Like so many homebrewers, I started off several years ago by brewing 5-gallon (19-L) extract batches in my kitchen. When it was time to step up to all-grain brewing and 10-gallon (38-L) batches, I was faced with several options: 1) I could set up a brewery in my filthy, too hot/too cold garage with no plumbing, 2) I could drag everything out to my yard and back inside again and be completely at the mercy of the elements, or 3) I could set up a full brewery in my basement. The third option would require a heavy-duty exhaust fan system to remove the 1–2 gallons (4–8 L) of moisture from the boil-off, the overpowering hops smell (which my family doesn’t care for), and the carbon monoxide (CO) from high-power gas burners. And I was told by more than one contractor that an exhaust system would create negative air pressure in my basement, which would pull in dangerous radon gas (welcome to New Jersey!). I could eliminate the CO problem by having an electrician run 240 V lines for a full electric brewery, but that would still leave me with the moisture, smell, and radon issues.
As none of these three options were particularly attractive to me, I racked my brain to come up with an alternative: How about an indoor/outdoor brewery?! Why not mash and ferment in the comfort of my climate-controlled finished basement, then conduct my hour-long boil with a high-powered gas burner in my backyard? Since I didn’t have a conveniently located window (for those that do, you could just run a hose through it), all I needed for this plan to work was the willingness to drill a ½-in. (15 mm) hole in the back wall of my house to install a copper transfer pipe with the appropriate fittings and quick disconnects. So if you don’t have a window, or if you want to keep insects and the heat/wind/cold out of your house while brewing, or if you simply prefer a more clean solution, then this project may be for you.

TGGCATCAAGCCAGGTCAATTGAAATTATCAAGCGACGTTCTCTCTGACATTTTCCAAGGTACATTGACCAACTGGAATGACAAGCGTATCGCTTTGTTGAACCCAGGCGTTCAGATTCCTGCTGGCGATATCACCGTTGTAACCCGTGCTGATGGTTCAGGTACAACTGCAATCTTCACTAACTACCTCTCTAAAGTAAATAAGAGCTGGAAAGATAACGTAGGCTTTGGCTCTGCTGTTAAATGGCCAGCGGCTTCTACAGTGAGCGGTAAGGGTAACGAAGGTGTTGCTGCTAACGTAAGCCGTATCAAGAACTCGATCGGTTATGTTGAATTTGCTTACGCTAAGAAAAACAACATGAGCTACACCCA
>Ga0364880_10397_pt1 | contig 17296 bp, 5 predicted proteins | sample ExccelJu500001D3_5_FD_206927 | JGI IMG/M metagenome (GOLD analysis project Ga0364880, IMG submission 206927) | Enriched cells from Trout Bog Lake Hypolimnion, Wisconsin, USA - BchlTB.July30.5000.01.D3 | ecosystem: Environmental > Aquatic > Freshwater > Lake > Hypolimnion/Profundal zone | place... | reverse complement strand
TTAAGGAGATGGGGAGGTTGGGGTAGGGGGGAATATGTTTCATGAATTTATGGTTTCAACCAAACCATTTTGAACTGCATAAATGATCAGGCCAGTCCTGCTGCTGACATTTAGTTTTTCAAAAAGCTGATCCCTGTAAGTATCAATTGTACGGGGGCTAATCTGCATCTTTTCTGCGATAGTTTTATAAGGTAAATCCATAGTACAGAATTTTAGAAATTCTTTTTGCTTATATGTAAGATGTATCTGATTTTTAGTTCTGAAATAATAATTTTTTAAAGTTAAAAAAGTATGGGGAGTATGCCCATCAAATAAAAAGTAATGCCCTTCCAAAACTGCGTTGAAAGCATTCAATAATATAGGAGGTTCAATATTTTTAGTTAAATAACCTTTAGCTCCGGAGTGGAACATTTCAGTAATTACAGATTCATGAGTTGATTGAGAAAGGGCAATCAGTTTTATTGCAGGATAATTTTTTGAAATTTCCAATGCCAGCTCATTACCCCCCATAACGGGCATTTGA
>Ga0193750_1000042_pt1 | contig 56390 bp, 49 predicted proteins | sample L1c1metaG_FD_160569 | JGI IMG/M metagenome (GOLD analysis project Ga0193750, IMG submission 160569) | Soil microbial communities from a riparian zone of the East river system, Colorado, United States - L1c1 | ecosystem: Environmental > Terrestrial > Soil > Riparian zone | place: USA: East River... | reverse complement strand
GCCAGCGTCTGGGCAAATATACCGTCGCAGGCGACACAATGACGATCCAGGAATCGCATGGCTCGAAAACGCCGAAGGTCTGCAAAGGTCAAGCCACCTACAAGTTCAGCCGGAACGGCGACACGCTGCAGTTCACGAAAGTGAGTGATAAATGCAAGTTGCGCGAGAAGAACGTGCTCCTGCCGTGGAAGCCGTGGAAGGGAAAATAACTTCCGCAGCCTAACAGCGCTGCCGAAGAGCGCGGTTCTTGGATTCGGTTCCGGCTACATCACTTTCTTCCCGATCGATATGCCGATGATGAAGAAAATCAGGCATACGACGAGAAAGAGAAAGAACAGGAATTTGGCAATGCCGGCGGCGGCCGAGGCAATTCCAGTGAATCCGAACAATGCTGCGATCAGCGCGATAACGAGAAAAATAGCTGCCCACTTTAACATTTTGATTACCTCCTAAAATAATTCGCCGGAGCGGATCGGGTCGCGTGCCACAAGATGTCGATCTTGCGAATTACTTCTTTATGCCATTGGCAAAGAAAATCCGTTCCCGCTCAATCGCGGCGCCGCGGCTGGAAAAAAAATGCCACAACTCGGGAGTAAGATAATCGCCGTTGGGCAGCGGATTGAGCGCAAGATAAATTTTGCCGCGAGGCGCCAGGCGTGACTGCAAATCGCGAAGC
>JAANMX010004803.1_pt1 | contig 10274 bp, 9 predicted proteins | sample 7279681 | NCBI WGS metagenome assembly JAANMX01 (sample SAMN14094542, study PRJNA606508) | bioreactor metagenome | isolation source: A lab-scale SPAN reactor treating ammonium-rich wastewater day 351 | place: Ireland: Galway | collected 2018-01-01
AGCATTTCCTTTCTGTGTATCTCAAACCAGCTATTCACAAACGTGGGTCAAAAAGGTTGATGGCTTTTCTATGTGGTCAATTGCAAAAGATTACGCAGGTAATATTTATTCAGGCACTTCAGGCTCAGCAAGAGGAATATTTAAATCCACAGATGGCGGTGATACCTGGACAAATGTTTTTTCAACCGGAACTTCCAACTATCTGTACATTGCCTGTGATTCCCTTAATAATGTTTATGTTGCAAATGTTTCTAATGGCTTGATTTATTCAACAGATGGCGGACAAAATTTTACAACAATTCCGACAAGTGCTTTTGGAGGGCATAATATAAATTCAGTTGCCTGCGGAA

I collect my wort in a grant (I use an insulated beverage cooler) instead of a boil kettle. Once all the wort is collected in the grant, I pump it through the wall pipe and out to the kettle. When the boil is over, I pump (or just use gravity) the wort from the kettle, back through the wall pipe, and into the fermenter. This setup has allowed me to brew year-round in relative comfort, and at a great price. If you already have all of the other brewing equipment, the cost of the wall pipe itself, with camlock fittings, is less than $20!
As a recent upgrade (optional but highly recommended), I purchased a wireless BBQ thermometer with a temperature alarm. I attached the stainless steel temperature probe to the kettle using a compression fitting and some small O-rings, so I can monitor the kettle temperature from my basement to avoid boil-overs.
Tools and Materials
1 ft. (30 cm) of 1⁄2-in. (15-mm) copper pipe
(2) 1⁄2-in. (15-mm) copper x FPT adapters
(2) 1⁄2-in. (15-mm) MPT camlock fittings
Pipe soldering equipment (solder, flux, torch)
5/8-in. (16-mm) drill bit (masonry or wood)
Electric drill (hammer drill preferred for masonry)
A brewing pump (if you don’t already have one)
Wireless remote digital thermometer (optional)
Probe compression fitting ½-in. MNPT x ¼-in. probe (optional)